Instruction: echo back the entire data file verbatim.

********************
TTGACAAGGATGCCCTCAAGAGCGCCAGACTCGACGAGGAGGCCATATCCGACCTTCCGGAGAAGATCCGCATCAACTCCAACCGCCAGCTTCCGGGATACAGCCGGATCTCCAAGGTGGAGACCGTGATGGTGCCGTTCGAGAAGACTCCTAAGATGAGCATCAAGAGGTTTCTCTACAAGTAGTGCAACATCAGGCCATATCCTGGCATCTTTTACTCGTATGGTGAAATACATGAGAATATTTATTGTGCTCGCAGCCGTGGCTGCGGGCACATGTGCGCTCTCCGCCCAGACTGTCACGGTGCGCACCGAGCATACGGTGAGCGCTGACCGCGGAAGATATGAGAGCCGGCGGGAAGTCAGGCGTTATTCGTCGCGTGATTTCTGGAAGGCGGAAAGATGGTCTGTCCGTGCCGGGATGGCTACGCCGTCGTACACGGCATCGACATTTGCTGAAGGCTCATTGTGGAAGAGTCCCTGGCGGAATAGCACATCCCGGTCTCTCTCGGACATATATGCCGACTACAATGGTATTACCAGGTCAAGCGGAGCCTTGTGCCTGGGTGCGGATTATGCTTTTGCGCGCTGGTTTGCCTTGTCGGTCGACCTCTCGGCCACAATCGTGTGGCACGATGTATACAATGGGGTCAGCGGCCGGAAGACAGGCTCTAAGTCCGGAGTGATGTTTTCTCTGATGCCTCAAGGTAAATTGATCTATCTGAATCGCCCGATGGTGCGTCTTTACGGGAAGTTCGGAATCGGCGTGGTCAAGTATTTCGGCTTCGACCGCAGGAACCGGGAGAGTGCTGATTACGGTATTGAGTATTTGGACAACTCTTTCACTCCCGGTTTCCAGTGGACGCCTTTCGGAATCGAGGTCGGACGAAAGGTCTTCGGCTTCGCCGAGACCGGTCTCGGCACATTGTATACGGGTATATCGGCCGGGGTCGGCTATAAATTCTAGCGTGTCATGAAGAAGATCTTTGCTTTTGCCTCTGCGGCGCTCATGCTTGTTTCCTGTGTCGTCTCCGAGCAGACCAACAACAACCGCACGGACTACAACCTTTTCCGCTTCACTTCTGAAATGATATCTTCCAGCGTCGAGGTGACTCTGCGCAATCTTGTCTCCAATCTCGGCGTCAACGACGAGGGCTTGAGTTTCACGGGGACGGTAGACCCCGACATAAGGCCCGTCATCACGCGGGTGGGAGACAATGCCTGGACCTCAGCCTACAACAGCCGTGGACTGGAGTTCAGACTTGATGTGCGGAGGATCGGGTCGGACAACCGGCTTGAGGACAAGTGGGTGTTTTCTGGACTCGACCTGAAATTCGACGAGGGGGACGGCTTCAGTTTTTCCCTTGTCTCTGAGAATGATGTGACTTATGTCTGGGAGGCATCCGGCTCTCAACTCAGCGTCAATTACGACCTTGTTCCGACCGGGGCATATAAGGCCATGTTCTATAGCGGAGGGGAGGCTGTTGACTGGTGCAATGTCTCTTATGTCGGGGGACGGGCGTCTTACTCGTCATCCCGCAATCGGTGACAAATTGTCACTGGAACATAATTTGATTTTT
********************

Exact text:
TTGACAAGGATGCCCTCAAGAGCGCCAGACTCGACGAGGAGGCCATATCCGACCTTCCGGAGAAGATCCGCATCAACTCCAACCGCCAGCTTCCGGGATACAGCCGGATCTCCAAGGTGGAGACCGTGATGGTGCCGTTCGAGAAGACTCCTAAGATGAGCATCAAGAGGTTTCTCTACAAGTAGTGCAACATCAGGCCATATCCTGGCATCTTTTACTCGTATGGTGAAATACATGAGAATATTTATTGTGCTCGCAGCCGTGGCTGCGGGCACATGTGCGCTCTCCGCCCAGACTGTCACGGTGCGCACCGAGCATACGGTGAGCGCTGACCGCGGAAGATATGAGAGCCGGCGGGAAGTCAGGCGTTATTCGTCGCGTGATTTCTGGAAGGCGGAAAGATGGTCTGTCCGTGCCGGGATGGCTACGCCGTCGTACACGGCATCGACATTTGCTGAAGGCTCATTGTGGAAGAGTCCCTGGCGGAATAGCACATCCCGGTCTCTCTCGGACATATATGCCGACTACAATGGTATTACCAGGTCAAGCGGAGCCTTGTGCCTGGGTGCGGATTATGCTTTTGCGCGCTGGTTTGCCTTGTCGGTCGACCTCTCGGCCACAATCGTGTGGCACGATGTATACAATGGGGTCAGCGGCCGGAAGACAGGCTCTAAGTCCGGAGTGATGTTTTCTCTGATGCCTCAAGGTAAATTGATCTATCTGAATCGCCCGATGGTGCGTCTTTACGGGAAGTTCGGAATCGGCGTGGTCAAGTATTTCGGCTTCGACCGCAGGAACCGGGAGAGTGCTGATTACGGTATTGAGTATTTGGACAACTCTTTCACTCCCGGTTTCCAGTGGACGCCTTTCGGAATCGAGGTCGGACGAAAGGTCTTCGGCTTCGCCGAGACCGGTCTCGGCACATTGTATACGGGTATATCGGCCGGGGTCGGCTATAAATTCTAGCGTGTCATGAAGAAGATCTTTGCTTTTGCCTCTGCGGCGCTCATGCTTGTTTCCTGTGTCGTCTCCGAGCAGACCAACAACAACCGCACGGACTACAACCTTTTCCGCTTCACTTCTGAAATGATATCTTCCAGCGTCGAGGTGACTCTGCGCAATCTTGTCTCCAATCTCGGCGTCAACGACGAGGGCTTGAGTTTCACGGGGACGGTAGACCCCGACATAAGGCCCGTCATCACGCGGGTGGGAGACAATGCCTGGACCTCAGCCTACAACAGCCGTGGACTGGAGTTCAGACTTGATGTGCGGAGGATCGGGTCGGACAACCGGCTTGAGGACAAGTGGGTGTTTTCTGGACTCGACCTGAAATTCGACGAGGGGGACGGCTTCAGTTTTTCCCTTGTCTCTGAGAATGATGTGACTTATGTCTGGGAGGCATCCGGCTCTCAACTCAGCGTCAATTACGACCTTGTTCCGACCGGGGCATATAAGGCCATGTTCTATAGCGGAGGGGAGGCTGTTGACTGGTGCAATGTCTCTTATGTCGGGGGACGGGCGTCTTACTCGTCATCCCGCAATCGGTGACAAATTGTCACTGGAACATAATTTGATTTTT